The Da-Da-Da drill is just one of many that attempts to quieten the noisy self one and allow self two to take over the basic mechanics of the swing once again. It does away with the negative influence of a bad drive. The outcome of the shot doesn’t matter, as it is the establishing of the rhythm that is the desired goal.


Not only that, but by practicing Da-Da-Da when you go the range, you will quickly find that your swing quickly becomes more rhythmic, you can judge the position of your body a lot more as you are listening for that feedback, rather than the critical voices in the head of self one. A natural, rhythmic swing will lead to better golf shots.


So is all my golf tuition worthless?

Of course not, there are many skills and tips that you pick up that are vital to help you improve as a golfer. It is important to note that we are not saying these are worthless, but merely that they should not override, but instead accompany and assist, your natural instincts to  swing a club. The good thing is, a good golf pro already understands this and should not want to make wholesale changes to your golf swing, but should be able to teach you simple methods, similar to the Da-Da-Da drill, to help you develop your swing further.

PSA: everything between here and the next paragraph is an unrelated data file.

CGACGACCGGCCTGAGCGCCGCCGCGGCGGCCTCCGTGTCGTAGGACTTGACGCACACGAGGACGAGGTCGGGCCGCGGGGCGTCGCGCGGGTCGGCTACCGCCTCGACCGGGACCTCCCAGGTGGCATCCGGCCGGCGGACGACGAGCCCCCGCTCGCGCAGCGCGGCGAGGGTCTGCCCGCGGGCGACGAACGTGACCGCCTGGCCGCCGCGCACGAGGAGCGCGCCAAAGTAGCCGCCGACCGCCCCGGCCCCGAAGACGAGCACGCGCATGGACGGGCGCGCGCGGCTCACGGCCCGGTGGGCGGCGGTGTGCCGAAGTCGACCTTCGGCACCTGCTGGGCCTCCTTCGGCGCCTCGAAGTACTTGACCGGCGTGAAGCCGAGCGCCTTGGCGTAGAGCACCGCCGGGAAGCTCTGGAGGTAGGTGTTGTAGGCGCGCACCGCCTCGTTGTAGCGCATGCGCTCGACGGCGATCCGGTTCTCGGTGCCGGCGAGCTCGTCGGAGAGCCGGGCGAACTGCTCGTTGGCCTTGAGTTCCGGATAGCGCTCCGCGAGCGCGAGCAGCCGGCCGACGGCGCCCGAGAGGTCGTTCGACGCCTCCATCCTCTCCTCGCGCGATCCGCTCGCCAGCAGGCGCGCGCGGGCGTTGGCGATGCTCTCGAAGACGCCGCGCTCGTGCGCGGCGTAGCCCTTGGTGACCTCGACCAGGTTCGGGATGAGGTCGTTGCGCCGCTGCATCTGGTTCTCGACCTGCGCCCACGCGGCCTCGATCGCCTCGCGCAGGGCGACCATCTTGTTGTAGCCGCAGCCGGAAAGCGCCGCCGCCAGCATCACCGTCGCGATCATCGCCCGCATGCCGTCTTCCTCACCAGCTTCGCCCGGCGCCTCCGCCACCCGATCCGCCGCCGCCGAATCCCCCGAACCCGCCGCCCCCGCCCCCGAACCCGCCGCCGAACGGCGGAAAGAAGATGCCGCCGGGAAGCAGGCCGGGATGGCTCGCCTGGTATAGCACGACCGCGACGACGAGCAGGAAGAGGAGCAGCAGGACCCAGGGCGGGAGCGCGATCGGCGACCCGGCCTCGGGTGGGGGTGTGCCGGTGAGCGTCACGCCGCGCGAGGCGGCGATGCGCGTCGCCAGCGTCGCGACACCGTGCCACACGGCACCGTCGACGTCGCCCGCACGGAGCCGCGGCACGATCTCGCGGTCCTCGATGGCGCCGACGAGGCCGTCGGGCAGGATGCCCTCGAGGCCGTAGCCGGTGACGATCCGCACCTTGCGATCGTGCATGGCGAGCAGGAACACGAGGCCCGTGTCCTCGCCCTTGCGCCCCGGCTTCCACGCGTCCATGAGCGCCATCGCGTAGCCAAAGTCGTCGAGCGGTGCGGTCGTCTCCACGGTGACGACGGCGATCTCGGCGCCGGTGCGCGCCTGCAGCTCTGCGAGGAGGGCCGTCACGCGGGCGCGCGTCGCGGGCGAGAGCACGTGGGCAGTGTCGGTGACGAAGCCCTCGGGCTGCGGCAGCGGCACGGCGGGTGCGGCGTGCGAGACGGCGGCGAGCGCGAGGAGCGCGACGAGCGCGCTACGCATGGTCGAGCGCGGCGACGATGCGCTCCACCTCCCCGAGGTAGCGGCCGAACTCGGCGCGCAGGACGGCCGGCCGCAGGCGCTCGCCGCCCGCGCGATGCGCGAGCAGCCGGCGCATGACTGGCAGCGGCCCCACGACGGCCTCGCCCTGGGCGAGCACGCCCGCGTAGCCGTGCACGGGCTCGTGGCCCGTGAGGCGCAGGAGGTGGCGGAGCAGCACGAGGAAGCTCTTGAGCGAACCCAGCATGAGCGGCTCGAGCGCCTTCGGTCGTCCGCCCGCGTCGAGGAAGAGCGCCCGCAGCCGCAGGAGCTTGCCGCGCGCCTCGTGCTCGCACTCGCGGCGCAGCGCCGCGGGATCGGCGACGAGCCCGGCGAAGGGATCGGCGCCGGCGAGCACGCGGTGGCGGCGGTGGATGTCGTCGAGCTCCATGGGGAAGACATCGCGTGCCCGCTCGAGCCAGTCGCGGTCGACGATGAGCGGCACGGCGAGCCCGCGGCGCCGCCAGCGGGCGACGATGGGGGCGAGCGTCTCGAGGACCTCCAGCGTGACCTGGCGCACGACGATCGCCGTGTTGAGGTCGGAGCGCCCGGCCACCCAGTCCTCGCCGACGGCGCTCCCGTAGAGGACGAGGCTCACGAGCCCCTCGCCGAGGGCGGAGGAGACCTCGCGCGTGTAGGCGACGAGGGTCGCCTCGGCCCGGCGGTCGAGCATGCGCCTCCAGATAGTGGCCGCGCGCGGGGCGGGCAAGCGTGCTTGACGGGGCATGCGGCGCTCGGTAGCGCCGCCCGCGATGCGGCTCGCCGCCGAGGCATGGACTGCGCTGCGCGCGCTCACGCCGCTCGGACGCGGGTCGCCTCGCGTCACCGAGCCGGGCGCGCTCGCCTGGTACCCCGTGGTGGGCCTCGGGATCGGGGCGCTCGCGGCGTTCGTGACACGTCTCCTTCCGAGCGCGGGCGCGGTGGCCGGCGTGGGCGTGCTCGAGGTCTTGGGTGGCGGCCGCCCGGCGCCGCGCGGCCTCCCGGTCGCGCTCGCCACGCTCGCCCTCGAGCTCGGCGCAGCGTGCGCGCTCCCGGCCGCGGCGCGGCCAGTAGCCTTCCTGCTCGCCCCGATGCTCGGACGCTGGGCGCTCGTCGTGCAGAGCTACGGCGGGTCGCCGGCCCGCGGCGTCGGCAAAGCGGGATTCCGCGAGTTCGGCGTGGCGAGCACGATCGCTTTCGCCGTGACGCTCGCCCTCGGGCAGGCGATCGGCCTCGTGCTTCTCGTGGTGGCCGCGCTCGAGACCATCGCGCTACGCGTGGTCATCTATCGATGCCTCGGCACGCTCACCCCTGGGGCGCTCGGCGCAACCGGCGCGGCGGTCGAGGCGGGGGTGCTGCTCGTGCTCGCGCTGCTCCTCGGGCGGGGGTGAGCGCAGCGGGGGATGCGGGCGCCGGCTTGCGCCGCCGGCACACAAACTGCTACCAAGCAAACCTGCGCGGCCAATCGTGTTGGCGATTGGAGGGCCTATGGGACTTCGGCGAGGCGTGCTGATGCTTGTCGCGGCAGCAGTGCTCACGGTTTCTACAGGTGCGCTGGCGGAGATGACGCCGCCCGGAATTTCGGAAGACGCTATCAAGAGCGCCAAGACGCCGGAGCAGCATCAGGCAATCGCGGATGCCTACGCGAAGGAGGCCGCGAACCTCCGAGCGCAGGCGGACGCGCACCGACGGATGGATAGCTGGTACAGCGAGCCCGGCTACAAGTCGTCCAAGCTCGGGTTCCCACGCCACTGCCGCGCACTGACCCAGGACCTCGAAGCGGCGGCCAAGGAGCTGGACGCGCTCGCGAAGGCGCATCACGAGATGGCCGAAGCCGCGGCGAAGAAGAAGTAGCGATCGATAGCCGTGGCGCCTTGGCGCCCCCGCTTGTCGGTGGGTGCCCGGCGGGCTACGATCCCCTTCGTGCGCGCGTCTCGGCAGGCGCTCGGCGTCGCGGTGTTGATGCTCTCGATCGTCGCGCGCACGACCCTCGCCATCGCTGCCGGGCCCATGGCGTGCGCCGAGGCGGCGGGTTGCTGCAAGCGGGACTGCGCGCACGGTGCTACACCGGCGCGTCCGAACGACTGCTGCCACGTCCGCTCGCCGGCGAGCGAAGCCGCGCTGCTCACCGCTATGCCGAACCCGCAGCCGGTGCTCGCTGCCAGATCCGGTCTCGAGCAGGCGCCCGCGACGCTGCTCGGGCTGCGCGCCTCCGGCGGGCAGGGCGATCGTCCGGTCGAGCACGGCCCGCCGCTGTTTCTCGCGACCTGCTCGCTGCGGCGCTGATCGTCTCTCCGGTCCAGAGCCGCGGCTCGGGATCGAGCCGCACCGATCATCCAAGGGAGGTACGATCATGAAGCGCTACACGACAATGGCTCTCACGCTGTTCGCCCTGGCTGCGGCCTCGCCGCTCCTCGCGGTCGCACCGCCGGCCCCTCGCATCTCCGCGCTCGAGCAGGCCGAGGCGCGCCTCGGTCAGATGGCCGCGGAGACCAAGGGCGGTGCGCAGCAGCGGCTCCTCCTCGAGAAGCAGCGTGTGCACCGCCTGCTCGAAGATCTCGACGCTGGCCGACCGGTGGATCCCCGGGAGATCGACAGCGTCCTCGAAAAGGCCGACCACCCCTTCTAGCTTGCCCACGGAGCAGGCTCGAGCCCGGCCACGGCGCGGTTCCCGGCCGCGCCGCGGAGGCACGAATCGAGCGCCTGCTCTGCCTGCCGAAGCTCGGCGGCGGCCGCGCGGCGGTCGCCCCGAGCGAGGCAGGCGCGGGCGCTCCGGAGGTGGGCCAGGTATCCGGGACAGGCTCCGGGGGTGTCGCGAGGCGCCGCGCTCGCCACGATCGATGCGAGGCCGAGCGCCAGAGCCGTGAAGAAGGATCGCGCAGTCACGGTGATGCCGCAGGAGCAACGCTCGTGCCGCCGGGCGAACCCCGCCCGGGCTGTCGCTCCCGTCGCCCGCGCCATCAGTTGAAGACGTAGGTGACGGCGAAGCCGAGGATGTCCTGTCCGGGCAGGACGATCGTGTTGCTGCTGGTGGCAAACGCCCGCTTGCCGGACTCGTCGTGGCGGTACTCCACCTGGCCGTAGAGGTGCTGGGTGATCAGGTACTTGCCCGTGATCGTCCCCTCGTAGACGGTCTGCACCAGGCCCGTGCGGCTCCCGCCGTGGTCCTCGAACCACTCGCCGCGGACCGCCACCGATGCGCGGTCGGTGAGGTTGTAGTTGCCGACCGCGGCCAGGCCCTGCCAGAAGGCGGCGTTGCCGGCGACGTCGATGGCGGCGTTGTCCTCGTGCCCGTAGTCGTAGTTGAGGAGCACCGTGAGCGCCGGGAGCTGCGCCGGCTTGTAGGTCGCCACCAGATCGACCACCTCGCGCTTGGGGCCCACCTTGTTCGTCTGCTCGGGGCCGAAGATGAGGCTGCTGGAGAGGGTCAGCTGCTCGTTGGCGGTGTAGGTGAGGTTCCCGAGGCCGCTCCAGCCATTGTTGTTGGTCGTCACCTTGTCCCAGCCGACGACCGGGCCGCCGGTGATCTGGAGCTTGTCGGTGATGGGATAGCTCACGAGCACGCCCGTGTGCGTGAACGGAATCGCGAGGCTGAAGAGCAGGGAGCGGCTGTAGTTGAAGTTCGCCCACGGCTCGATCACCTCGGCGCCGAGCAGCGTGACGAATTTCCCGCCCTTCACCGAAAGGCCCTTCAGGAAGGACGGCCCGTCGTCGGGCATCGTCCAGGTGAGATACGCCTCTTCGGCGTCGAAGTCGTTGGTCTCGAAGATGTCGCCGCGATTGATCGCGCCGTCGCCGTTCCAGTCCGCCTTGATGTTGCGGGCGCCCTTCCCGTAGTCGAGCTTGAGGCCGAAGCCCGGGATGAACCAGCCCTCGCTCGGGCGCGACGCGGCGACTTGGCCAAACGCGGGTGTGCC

The Da-Da-Da driving drill is just the first step towards winning the inner battle. In the final article, we’ll look at some real life examples of golfers who have discovered that techniques similar to this, have helped them improve in all aspects of their golfing game.

(Sources: The Inner Game of Golf, by W.Timothy Gallwey originally published in 1981, revised 1998, Random House publishing)

Gorilla Golf Blog©

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If you enjoyed this post please leave us your comment below

Heather October 25, 2011

Very insightful – I often find when I think too hard about what I am doing – it all falls to pieces. It is when I am relaxed and not really thinking about anything that I tend to hit my best shots. I guess it’s all to do with muscle memory which practice obviously helps! Thanks – great post.


Peter October 26, 2011

I will try this at my next practice session
I am tortured by the mental part of the game
Hopefully this is the answer


Tommy Priest October 26, 2011

In our opinion, instinct is all-important. Technique less so.


Tommy Priest October 26, 2011

Not so sure about muscle memory – that can be a controversial term somewhat. But your idea is absolutely right – relax and hit the ball with abandon.